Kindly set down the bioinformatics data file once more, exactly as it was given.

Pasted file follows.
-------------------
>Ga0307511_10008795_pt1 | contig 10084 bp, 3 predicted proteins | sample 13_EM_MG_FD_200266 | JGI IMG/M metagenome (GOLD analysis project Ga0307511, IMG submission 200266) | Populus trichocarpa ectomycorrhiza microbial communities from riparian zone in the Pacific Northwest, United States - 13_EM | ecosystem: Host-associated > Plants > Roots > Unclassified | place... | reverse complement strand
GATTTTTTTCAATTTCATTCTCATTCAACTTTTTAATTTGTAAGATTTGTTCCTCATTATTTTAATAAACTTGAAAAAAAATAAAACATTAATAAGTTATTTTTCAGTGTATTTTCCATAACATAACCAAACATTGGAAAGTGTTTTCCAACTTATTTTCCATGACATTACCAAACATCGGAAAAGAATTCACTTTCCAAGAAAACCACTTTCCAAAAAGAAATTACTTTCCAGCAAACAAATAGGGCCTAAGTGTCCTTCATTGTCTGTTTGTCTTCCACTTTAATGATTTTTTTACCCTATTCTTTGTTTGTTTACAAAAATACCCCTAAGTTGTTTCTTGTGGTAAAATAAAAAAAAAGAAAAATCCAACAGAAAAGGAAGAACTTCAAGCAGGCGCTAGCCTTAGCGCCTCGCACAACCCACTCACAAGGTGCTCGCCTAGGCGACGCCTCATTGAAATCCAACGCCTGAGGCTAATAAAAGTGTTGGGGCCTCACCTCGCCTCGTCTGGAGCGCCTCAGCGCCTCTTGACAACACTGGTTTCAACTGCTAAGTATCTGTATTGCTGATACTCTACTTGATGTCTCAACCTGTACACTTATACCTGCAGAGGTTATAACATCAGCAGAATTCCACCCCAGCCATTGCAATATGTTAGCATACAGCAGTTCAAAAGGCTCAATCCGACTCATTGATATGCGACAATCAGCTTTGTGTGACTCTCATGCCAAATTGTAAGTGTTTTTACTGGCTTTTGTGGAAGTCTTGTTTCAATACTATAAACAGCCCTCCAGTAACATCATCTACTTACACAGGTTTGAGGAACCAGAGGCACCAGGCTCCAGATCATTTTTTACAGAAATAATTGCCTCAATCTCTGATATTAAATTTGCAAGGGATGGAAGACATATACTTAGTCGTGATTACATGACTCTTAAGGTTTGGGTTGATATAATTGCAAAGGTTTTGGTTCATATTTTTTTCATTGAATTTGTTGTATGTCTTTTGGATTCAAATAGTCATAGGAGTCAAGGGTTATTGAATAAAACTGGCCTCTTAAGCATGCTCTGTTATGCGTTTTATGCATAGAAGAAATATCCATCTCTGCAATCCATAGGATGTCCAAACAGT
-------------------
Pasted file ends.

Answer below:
>Ga0307511_10008795_pt1 | contig 10084 bp, 3 predicted proteins | sample 13_EM_MG_FD_200266 | JGI IMG/M metagenome (GOLD analysis project Ga0307511, IMG submission 200266) | Populus trichocarpa ectomycorrhiza microbial communities from riparian zone in the Pacific Northwest, United States - 13_EM | ecosystem: Host-associated > Plants > Roots > Unclassified | place... | reverse complement strand
GATTTTTTTCAATTTCATTCTCATTCAACTTTTTAATTTGTAAGATTTGTTCCTCATTATTTTAATAAACTTGAAAAAAAATAAAACATTAATAAGTTATTTTTCAGTGTATTTTCCATAACATAACCAAACATTGGAAAGTGTTTTCCAACTTATTTTCCATGACATTACCAAACATCGGAAAAGAATTCACTTTCCAAGAAAACCACTTTCCAAAAAGAAATTACTTTCCAGCAAACAAATAGGGCCTAAGTGTCCTTCATTGTCTGTTTGTCTTCCACTTTAATGATTTTTTTACCCTATTCTTTGTTTGTTTACAAAAATACCCCTAAGTTGTTTCTTGTGGTAAAATAAAAAAAAAGAAAAATCCAACAGAAAAGGAAGAACTTCAAGCAGGCGCTAGCCTTAGCGCCTCGCACAACCCACTCACAAGGTGCTCGCCTAGGCGACGCCTCATTGAAATCCAACGCCTGAGGCTAATAAAAGTGTTGGGGCCTCACCTCGCCTCGTCTGGAGCGCCTCAGCGCCTCTTGACAACACTGGTTTCAACTGCTAAGTATCTGTATTGCTGATACTCTACTTGATGTCTCAACCTGTACACTTATACCTGCAGAGGTTATAACATCAGCAGAATTCCACCCCAGCCATTGCAATATGTTAGCATACAGCAGTTCAAAAGGCTCAATCCGACTCATTGATATGCGACAATCAGCTTTGTGTGACTCTCATGCCAAATTGTAAGTGTTTTTACTGGCTTTTGTGGAAGTCTTGTTTCAATACTATAAACAGCCCTCCAGTAACATCATCTACTTACACAGGTTTGAGGAACCAGAGGCACCAGGCTCCAGATCATTTTTTACAGAAATAATTGCCTCAATCTCTGATATTAAATTTGCAAGGGATGGAAGACATATACTTAGTCGTGATTACATGACTCTTAAGGTTTGGGTTGATATAATTGCAAAGGTTTTGGTTCATATTTTTTTCATTGAATTTGTTGTATGTCTTTTGGATTCAAATAGTCATAGGAGTCAAGGGTTATTGAATAAAACTGGCCTCTTAAGCATGCTCTGTTATGCGTTTTATGCATAGAAGAAATATCCATCTCTGCAATCCATAGGATGTCCAAACAGT